We were working on an altar cloth — my ladies and I — and it was a task which had occupied us for weeks; the work was detailed and delicate and while we stitched one of us would play some musical instrument and we would sometimes sing together; at other times, one of the party would read aloud from some holy book. A great deal of our time was spent thus.

Presiding over us were those two ladies who were never far from me, for they had been specially selected by my mother to guard me. One was Donna Maria de Portugal, the Countess of Penalva; the other Donna Elvira de Vilpena, the Countess of Pontevel. They were much aware of their dignity and determined to do their duty by watching over me.

I was often exasperated by this, but I was generally of a docile disposition. I had led a very sheltered life and had scarcely been outside the palace walls or those of the convent where I had been educated; and I was inclined to accept my fate with a certain placidity.

Donna Maria was the senior of the two. She was the sister of Don Francisco de Mello, of whom my mother thought very highly. He was not only my godfather but he held a very important post, Ambassador to England.

England had always been held in great respect by my mother, even when the English murdered their King and set up a Commonwealth. Strong-minded, practical woman though she was, she had a strange premonition about that country, which was alien to her nature, for she was in all other matters firmly realistic; but where England was concerned she allowed her wishes to get the better of her usually logical reasoning.

As we sat there on that sunny afternoon, she came into the room. I knew at once that something important had happened. She rarely visited us unexpectedly. If she wished to speak to us she would send for us, and anything concerning us was generally of small consequence compared with matters of state with which she was usually concerned.

She was Regent of Portugal because my brother Alfonso was not suitable to be King. She had been in that position since my father’s death four years before, and though Alfonso was no longer a boy — he must have been seventeen at this time — she still considered him unfit to take on the burden of state; and she continued to rule.

None in royal circles questioned my mother — not even my father had done that; she had always been actively involved in state matters, so we knew something of great moment must have brought her to us on this afternoon.

We all rose and curtsied as she entered, and my mother turned to the ladies, which was a sign that meant they were to leave us.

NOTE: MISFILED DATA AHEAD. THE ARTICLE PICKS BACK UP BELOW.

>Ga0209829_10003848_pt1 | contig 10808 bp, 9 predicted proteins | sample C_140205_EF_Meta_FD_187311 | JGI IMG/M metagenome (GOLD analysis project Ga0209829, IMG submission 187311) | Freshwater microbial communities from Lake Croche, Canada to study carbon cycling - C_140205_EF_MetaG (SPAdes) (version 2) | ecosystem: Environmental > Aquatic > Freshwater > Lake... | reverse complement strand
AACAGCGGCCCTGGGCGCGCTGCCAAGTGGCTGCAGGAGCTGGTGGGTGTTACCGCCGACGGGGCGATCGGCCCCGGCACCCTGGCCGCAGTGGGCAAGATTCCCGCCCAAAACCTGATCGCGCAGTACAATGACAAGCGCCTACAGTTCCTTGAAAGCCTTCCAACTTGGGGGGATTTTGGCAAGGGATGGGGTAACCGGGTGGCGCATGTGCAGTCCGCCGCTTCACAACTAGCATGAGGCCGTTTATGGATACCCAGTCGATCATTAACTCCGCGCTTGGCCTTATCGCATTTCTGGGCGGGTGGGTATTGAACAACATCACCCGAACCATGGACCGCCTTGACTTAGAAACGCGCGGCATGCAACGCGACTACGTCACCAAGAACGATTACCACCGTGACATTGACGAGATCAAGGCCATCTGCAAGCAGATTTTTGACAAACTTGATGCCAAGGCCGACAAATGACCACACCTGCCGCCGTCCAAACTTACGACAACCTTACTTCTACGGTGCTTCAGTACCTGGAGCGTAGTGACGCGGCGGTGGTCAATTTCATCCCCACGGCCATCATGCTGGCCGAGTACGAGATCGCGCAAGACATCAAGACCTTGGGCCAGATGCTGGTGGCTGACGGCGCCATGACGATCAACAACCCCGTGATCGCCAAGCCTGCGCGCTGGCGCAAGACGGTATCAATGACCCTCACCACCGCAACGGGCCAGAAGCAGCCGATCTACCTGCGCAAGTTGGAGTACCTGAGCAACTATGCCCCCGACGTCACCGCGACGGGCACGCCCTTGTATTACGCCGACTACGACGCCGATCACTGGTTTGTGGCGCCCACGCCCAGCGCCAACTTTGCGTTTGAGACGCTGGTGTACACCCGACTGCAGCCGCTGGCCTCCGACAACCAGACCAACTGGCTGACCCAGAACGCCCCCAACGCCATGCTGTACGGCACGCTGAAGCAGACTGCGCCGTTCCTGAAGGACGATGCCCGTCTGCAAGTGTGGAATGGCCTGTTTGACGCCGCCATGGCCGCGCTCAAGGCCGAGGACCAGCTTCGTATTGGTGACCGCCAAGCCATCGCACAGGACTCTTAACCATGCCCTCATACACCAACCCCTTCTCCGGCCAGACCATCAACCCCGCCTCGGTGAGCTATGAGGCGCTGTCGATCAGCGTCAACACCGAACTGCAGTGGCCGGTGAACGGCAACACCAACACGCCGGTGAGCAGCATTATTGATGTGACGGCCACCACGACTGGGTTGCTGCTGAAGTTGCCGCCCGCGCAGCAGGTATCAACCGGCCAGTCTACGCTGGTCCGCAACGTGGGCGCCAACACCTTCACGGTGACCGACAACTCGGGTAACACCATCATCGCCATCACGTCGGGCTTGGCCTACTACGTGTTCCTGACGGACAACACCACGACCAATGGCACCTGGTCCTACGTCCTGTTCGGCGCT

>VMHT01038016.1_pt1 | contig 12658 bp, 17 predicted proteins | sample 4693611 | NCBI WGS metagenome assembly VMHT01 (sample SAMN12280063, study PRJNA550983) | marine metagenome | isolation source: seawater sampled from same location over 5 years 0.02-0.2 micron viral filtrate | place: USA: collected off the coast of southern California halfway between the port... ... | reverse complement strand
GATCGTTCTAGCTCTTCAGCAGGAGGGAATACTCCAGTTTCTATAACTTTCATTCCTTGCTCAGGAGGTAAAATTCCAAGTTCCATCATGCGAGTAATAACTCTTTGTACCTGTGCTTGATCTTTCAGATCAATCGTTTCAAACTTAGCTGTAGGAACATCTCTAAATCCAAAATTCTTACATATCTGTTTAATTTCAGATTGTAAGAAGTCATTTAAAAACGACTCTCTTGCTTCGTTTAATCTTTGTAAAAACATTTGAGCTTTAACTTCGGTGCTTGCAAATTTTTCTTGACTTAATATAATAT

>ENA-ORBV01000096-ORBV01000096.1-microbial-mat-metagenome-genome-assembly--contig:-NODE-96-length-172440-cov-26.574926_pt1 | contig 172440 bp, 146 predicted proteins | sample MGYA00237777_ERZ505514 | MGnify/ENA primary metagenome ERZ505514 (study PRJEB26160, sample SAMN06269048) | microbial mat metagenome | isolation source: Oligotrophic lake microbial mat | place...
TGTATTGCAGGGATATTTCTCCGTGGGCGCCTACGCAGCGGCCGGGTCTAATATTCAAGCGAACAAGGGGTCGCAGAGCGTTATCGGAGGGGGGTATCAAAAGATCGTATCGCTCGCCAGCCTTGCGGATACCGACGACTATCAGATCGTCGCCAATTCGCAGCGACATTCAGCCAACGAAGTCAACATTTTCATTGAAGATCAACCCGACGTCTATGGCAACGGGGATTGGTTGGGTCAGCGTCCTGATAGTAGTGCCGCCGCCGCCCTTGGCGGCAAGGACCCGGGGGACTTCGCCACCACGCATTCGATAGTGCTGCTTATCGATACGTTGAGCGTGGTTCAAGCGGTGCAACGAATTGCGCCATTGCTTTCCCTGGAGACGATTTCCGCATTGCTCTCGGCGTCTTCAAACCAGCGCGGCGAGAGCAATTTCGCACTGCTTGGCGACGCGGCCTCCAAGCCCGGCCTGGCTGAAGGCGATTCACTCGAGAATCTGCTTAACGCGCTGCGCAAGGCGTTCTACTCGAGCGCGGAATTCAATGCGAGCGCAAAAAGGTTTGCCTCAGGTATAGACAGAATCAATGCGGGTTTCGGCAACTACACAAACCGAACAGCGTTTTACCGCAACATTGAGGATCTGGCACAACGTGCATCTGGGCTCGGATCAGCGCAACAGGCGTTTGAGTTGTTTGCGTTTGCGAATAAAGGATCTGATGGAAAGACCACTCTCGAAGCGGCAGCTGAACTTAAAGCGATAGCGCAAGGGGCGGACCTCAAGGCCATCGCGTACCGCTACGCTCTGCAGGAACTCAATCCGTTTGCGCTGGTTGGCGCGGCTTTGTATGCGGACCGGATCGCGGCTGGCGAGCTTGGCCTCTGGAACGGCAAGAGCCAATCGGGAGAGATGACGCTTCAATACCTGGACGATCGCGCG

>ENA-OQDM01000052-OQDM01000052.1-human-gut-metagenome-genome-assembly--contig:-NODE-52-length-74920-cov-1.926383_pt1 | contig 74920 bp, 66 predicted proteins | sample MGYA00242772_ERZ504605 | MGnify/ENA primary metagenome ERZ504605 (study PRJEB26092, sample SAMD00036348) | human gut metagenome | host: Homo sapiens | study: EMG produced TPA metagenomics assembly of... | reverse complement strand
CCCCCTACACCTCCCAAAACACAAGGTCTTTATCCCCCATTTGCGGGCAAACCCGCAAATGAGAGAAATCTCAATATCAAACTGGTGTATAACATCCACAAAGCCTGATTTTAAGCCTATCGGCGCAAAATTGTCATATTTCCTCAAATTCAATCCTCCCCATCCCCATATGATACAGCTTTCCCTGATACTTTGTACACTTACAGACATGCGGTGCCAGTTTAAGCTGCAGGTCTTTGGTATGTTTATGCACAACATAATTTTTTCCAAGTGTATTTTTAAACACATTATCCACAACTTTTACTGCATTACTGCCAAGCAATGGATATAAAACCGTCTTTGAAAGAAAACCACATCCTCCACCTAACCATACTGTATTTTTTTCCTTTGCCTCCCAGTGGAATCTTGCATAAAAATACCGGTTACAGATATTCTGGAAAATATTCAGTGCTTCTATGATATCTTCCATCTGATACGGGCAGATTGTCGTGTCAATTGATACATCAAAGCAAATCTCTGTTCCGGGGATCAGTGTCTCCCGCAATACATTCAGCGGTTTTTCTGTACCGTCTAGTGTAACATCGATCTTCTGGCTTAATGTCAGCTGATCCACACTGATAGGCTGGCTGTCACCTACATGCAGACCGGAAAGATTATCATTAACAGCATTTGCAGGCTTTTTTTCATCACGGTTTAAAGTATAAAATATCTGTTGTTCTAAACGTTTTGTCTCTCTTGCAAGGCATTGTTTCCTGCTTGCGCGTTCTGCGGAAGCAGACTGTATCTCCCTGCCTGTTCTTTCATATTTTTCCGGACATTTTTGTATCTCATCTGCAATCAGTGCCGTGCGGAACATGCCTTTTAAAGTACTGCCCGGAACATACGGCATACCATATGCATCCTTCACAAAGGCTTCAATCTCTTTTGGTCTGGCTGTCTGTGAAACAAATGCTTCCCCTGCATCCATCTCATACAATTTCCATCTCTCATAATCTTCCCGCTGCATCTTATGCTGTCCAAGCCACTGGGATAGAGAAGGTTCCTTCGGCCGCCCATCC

“Donna Maria, Donna Elvira, you may remain,” she said.

A smile of satisfaction spread over Donna Maria’s face. She was delighted when her special place in the household was acknowledged. She immediately placed her chair for my mother and took another herself.

My mother acknowledged the service with a nod and, sitting, said: “I have news. The best of news. Dispatches have arrived from England.”

Donna Maria nodded her head to remind us all that they would have come from her shrewd and clever brother Don Francisco.

My mother’s eyes were on me. “The King of England has been recalled to his country. I have had several account of the scenes there in the English capital. It would seem that they are a good augury for the future.”

Donna Maria said: “I believe, Your Highness, the people there must have been heartily tired of the Puritan rule.”

“It would appear so,” said my mother, smiling. I, who knew her so well, could see that she was so delighted by the turn of events that she had dispensed with some of her dignity and was not averse to a little light conversation.

“My envoys tell me that the bells are ringing all over the capital and the people are in the streets dancing and making merry, as they did in the old days before Oliver Cromwell came to put a stop to their gaiety.”

My mother paused. I could imagine she was thinking that that much merriment was not entirely to be praised, and that the people would be better engaged in attending church to give thanks to God for the return of the King.

“How glad they must be to have him back!” I said.

“Not more than he is to be there, I’ll swear,” said Donna Elvira.

“It is certain that the King is pleased to come back to his country,” said my mother. “He is now a king not merely in name. England will return to its greatness.”

“I wonder what all those Roundheads are thinking now,” said Donna Elvira.

“There will be some to mourn and regret, I doubt not,” replied my mother, “but there will be many to rejoice — and none more than the King!” She was looking at me. “This is a very important day for us. As you know, the English have been good friends to this country. I have always wanted to strengthen the alliance between us. I am recalling Don Francisco. I have much to discuss with him.”